On a dark and sombre November evening, three men sought respite from the cold in the Puitsi fell wilderness cabin located on the border to Russia in the municipality of Salla. One of them was Erkki Pulliainen, a biologist and a researcher at the University of Helsinki at the time (and who later went on to become a lecturer in game biology, a professor of zoology at the University of Oulu and a long-time member of the Finnish parliament). Two others were border guards, working as assistants to Pulliainen at the time. As the evening carried on, one of the border guards, 2nd Lieutenant Martti Laitinen, spoke the words, that are said to be at the origin of the idea for the station: "Wouldn't it be a wonderful idea for the university and Border Guards to build together a research station here up in the far Northeast", he said. Pulliainen agreed.
The higher echelons in the Border Guard and the Defence Forces also supported the idea. And so did the representatives from Metsähallitus, the government organization in charge of state owned forests in Finland. Therefore, in the following months, Erkki Pulliainen made the necessary proposals needed for setting up the research station and officially proposed the idea to the Faculty of Agriculture and Forestry in the University of Helsinki. The costs of setting up the station would be minimal for the University. Metsähallitus would give the required logs and timber and the Border Guards would build it free of cost. The University accepted the proposal in 1967.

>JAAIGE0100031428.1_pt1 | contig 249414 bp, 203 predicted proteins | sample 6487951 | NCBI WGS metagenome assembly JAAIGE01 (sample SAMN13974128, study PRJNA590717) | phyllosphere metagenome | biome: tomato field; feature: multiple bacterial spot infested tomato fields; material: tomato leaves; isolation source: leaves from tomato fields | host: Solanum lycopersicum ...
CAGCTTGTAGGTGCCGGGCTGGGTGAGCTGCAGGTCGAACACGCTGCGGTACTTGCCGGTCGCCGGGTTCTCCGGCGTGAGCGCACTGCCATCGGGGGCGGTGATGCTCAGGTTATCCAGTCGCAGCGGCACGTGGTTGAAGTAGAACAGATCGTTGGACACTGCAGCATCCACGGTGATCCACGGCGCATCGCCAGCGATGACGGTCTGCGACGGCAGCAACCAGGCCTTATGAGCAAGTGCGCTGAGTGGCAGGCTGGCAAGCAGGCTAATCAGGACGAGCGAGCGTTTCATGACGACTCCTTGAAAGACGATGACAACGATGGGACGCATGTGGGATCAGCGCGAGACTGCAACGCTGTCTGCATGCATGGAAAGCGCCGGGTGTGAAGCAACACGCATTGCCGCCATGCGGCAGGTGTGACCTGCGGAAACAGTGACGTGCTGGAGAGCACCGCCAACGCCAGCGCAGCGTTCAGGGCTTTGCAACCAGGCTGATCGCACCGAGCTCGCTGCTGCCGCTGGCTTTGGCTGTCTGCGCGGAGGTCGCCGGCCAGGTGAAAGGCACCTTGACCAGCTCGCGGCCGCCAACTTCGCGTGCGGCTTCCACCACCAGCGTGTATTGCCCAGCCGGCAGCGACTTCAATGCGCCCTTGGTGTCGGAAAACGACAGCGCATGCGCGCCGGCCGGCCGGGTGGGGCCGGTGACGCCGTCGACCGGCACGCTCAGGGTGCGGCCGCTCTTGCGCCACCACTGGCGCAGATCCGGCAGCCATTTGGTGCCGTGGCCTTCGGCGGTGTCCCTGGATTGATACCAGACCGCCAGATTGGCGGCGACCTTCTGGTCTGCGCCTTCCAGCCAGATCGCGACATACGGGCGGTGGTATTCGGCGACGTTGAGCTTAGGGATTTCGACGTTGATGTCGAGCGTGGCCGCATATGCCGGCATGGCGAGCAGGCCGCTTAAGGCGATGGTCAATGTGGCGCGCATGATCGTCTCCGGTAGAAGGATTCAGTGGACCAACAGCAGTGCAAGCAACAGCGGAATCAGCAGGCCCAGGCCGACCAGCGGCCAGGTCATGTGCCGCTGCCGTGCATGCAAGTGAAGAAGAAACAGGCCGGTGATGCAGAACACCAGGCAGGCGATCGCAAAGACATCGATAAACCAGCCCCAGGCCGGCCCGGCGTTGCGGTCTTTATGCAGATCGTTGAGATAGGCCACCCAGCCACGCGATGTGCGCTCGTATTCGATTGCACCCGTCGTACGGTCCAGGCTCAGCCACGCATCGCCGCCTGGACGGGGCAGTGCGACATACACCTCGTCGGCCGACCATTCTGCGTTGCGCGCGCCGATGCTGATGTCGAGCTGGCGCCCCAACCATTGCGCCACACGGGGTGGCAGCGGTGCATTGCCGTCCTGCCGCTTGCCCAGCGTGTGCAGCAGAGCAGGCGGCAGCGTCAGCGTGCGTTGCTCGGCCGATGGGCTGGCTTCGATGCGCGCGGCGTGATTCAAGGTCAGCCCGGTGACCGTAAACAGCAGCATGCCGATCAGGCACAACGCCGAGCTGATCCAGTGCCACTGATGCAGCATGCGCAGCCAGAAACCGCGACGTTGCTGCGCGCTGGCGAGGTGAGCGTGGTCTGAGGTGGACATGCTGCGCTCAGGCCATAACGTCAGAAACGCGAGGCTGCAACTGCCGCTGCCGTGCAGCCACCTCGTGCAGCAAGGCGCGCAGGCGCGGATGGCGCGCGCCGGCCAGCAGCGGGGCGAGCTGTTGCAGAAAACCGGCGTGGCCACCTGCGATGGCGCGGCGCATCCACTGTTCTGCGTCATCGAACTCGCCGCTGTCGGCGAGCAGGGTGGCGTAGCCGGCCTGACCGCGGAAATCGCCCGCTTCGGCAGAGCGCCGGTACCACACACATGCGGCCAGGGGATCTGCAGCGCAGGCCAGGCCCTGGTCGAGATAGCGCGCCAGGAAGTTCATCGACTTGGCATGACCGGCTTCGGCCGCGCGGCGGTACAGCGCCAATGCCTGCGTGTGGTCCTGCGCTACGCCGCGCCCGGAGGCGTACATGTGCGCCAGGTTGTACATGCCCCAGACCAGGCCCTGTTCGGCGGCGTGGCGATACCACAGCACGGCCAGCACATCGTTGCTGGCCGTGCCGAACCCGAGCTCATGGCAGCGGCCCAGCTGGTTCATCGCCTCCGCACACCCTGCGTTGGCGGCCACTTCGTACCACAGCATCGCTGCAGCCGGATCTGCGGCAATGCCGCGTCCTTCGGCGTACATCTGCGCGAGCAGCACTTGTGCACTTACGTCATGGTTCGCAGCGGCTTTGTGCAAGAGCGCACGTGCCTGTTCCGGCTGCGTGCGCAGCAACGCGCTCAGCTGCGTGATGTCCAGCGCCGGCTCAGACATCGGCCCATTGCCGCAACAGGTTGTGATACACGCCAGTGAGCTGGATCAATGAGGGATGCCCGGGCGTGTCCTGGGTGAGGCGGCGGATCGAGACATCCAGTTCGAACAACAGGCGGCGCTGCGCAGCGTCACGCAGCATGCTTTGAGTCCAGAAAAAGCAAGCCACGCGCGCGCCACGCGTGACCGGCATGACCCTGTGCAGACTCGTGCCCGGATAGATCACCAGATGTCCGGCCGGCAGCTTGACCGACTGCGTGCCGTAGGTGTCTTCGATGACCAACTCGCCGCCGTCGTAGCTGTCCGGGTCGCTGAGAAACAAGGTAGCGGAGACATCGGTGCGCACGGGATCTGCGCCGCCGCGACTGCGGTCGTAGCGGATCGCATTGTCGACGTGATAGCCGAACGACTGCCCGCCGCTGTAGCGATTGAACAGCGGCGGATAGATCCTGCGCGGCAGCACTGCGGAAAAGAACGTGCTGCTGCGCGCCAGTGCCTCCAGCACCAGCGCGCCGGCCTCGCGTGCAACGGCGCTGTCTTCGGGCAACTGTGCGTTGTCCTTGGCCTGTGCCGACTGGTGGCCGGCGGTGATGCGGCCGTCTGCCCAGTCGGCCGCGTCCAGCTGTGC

The plan was put in effect the same year. General Koppinen from the Border Guard had suggested, that the station would be built in the proximity of a small lake, lake Kuutsjärvi, in the northern end of the Värriö fell range. As the construction could only be done during the short summer months, the Border Guards transported all the required construction material with a snow tractor during winter from the closest winter-accessible road at the time, 44 km away. Then as the snow melted, the construction began under the supervision of the head of the Border Guards in the region, Aaro Valtonen. The main building and the sauna were finished by the beginning of August the same summer. Finally, on the 13th of August 1967, Erkki Pulliainen together with his research assistants, border guards and VIPs held the initiation ceremony, that now landmarks the birth of the station. The 50th anniversary of Värriö Subarctic Research Station were celebrated far into night under the aurora borealis on the 17th August 2017.